I have a very jaded view on this subject.  If you are going to do expert witness work for plaintiff attorneys you better be prepared to be grilled on the witness stand as if you were on trial.  You better be able to communicate your findings to average IQ jurors in a non-condescending manner.  Be prepared to tell the jury exactly what you were paid and how much you have made as an expert in your career.  You cannot say my wife does my taxes so I don't know.  You also should be prepared to state how many of the procedures in question have you yourself performed in your career and in the last year.  Oh do not accept any cases in your referral area.

    Leave a comment:


  • I Find This Humerus
    replied







    How do you even get started if you don’t know anyone currently doing it?
    Click to expand…


    Word of mouth is how I got started. One of my senior partners turfed some IR cases to me. Once you are known for doing the work, you get more cases. Now I am the senior partner turfing cases to my younger colleagues as I have mostly lost interest in this work.

    I also have a good friend who is one of the leading med mal plaintiff attorneys in our city. I do some minor case review work for him, but he has been an outstanding resource for issues that have come up in our practice and for me personally.
    Click to expand...


    This is what I have heard however none of my colleagues are involved with expert witness work so I need to get "in" on my own but don't know how/where to begin.

    Leave a comment:


  • VagabondMD
    replied




    How do you even get started if you don’t know anyone currently doing it?
    Click to expand...


    Word of mouth is how I got started. One of my senior partners turfed some IR cases to me. Once you are known for doing the work, you get more cases. Now I am the senior partner turfing cases to my younger colleagues as I have mostly lost interest in this work.

    I also have a good friend who is one of the leading med mal plaintiff attorneys in our city. I do some minor case review work for him, but he has been an outstanding resource for issues that have come up in our practice and for me personally.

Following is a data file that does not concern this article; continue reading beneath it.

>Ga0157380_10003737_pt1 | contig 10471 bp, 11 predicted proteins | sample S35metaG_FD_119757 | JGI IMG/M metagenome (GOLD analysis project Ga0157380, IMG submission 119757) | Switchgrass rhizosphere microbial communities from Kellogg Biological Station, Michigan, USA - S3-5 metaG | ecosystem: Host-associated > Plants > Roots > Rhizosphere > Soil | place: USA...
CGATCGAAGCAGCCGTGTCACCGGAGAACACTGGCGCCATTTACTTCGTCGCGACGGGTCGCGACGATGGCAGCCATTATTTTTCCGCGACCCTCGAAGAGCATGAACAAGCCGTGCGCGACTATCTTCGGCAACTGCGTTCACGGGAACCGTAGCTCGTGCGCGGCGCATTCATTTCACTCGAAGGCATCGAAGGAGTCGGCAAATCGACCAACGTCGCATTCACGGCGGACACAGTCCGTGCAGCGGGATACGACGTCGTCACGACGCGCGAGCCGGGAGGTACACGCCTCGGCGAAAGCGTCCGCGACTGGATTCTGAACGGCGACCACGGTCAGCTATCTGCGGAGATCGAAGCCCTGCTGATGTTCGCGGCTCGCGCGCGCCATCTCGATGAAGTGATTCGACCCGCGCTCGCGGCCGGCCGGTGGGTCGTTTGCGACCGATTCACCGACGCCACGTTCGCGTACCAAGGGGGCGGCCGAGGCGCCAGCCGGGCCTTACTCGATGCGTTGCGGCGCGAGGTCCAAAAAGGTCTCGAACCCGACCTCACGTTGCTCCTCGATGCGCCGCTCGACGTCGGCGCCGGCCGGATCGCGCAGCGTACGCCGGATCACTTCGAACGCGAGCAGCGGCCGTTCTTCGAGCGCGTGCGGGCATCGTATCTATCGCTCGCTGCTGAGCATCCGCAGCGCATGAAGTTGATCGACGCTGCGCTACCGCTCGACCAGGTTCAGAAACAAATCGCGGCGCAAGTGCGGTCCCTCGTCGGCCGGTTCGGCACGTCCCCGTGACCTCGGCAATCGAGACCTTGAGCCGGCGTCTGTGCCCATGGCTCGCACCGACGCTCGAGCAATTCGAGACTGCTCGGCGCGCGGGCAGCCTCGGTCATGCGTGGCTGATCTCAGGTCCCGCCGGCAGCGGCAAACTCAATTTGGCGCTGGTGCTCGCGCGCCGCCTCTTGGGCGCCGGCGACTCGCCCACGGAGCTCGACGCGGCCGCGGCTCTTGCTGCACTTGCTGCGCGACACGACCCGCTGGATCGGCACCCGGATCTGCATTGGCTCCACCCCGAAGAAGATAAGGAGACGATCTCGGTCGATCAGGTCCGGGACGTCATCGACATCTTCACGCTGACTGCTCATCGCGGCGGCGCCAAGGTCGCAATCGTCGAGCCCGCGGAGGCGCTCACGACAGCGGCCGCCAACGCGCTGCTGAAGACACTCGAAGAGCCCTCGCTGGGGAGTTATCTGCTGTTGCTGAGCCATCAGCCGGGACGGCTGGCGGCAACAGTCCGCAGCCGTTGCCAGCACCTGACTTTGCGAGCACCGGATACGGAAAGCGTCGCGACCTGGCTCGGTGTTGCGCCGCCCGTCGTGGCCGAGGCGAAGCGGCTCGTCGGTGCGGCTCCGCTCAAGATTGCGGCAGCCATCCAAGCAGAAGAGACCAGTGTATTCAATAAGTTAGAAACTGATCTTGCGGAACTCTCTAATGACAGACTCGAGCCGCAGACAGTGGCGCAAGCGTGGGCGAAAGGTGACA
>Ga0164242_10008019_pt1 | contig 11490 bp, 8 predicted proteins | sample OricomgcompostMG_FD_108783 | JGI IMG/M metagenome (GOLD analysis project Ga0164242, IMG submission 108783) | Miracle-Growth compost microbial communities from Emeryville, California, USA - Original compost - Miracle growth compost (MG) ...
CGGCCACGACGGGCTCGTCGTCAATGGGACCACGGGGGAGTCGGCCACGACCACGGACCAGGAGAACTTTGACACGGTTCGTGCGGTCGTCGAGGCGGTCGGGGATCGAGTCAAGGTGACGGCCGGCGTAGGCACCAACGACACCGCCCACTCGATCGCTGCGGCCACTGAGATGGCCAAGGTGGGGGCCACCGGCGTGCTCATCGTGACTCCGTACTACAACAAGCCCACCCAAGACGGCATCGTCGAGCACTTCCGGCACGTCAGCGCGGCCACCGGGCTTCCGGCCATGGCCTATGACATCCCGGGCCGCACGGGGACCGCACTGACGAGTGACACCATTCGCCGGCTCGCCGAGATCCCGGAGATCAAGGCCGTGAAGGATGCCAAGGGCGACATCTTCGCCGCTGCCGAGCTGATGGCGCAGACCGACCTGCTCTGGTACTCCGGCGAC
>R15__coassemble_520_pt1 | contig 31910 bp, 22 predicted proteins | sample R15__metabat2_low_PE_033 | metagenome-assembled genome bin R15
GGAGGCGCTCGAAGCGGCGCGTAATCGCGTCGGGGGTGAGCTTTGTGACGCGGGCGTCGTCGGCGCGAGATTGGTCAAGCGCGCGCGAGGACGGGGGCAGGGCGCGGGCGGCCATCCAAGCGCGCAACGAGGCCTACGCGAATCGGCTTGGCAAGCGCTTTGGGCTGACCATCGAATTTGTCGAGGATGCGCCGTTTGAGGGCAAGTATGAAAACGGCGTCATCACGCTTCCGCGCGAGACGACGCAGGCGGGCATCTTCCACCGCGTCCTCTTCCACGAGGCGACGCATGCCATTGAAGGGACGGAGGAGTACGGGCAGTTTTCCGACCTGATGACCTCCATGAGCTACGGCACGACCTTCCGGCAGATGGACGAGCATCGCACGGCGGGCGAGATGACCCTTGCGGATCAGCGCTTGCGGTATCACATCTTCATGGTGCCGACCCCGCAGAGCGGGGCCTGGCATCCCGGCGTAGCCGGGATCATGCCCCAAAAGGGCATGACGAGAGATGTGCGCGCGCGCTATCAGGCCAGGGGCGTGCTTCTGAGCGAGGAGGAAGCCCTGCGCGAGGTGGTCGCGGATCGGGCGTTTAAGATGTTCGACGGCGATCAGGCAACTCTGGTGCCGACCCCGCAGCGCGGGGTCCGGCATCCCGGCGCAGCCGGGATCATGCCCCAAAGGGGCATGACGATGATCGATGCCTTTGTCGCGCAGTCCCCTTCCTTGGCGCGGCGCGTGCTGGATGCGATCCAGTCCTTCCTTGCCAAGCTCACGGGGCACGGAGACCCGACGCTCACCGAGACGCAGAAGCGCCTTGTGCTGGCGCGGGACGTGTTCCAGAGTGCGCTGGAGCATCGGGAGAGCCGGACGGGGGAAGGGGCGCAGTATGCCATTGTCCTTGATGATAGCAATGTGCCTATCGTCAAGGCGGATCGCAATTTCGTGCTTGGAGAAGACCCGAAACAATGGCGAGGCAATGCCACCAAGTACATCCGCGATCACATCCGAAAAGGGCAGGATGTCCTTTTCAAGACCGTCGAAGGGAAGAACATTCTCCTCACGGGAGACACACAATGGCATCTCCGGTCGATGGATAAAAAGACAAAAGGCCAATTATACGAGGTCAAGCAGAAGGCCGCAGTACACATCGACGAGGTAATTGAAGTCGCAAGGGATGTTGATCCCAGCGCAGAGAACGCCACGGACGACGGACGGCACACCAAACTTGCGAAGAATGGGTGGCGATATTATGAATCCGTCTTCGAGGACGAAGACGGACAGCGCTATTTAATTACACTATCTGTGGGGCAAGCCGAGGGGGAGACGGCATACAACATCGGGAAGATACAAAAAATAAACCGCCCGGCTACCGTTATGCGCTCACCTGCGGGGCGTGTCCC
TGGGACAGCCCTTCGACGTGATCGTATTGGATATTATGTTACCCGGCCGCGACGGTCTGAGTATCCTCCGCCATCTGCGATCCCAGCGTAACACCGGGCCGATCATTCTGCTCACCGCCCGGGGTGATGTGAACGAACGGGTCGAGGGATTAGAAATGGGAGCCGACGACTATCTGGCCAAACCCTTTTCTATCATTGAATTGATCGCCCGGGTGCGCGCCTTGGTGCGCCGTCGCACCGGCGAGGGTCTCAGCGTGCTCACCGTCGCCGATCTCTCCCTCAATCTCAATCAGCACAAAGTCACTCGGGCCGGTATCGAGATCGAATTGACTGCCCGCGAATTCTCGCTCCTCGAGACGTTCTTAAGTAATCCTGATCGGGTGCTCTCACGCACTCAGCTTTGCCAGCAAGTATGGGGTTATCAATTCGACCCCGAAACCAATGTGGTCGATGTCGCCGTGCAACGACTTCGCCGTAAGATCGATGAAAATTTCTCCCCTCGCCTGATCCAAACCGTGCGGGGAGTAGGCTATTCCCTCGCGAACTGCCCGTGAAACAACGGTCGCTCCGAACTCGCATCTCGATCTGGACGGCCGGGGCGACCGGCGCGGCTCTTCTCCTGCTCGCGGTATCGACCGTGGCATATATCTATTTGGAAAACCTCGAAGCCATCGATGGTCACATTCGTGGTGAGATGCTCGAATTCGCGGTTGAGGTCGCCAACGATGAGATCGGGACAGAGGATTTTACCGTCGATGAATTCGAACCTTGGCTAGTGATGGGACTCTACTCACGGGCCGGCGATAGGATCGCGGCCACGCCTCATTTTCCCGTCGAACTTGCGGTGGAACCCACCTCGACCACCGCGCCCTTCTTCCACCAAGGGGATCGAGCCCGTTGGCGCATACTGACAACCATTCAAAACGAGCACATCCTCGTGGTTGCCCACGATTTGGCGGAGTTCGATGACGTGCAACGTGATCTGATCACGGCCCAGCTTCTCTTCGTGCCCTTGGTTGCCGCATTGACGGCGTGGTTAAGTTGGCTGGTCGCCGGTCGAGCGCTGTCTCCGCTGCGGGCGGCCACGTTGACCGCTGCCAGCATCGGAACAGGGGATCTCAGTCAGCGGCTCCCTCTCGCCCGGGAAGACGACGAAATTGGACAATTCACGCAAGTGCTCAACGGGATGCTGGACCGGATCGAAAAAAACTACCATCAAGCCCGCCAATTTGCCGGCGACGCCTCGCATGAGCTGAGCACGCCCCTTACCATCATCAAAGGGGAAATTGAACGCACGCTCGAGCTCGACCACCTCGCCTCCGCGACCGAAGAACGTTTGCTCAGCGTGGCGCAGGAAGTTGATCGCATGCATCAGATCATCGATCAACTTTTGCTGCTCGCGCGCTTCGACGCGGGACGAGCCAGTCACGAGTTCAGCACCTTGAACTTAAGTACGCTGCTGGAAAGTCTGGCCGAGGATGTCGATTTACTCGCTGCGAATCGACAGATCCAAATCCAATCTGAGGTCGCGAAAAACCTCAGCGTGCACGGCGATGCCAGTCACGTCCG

Leave a comment:


  • I Find This Humerus
    replied
    Bueller?

    Leave a comment:


  • I Find This Humerus
    replied
    How do you even get started if you don't know anyone currently doing it?

    Leave a comment:


  • I Find This Humerus
    replied




    This seminar had experts from multiple fields. Accident reconstruction, forensic accounting, marine architecture. Maybe 1/4 of the audience  (75) were physicians; Family docs, ortho, spine surgeons. No academics that I could tell. Appeared that most were interested in supplementing their regular incomes rather only doing expert testimony. Payment seemed to range from $250 to $500 hour to review and maybe $5000 to testify.

    Certainly an area most physicians are terrified of. Requires an unique skill set and attitude.
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    Do you have to take a course?

    Leave a comment:


  • ajm184
    replied
    It seems in my very limited observation that an expert witnesses credentials are the entrance fee.  Yes, it is essential to be board certified in the given specialty, yes physician has seen similar cases of x over a 20+ career, yes I am department head of prestigious hospital y/residency chair of specialty z.  Excellent skills in diagnosis/complications etc to follow the charting (obviously you only get to see what was 'written' down in the totally unintelligible language of another physician   ).

    IMO, a critical skill/requirement of an expert witness is 'presence'.  The ability to convey to a judge/jury your view of the situation in a clear manner and a message that is adaptable to multiple people/personalities within an audience.

    An obvious, but chicken and egg logic, being on the winning side.  In this, it behoves the physician to pick carefully with whom they are an expert witness (do careful due diligence on the firm/lawyer you are a witness) for/cases.  An example, do you really want to be an expert witness for a lawyer trying/defending their first Med-mal case?  If you get stuck with bad three or four bad cases in which the side you represent loses, it is partially your reputation on the line and you may not get another call to be an expert witness.

    Lastly, though you may have a particular bias/preference to do client or defense; you'll need to be on both sides of the coin to be most effective as an expert witness over time.

    Leave a comment: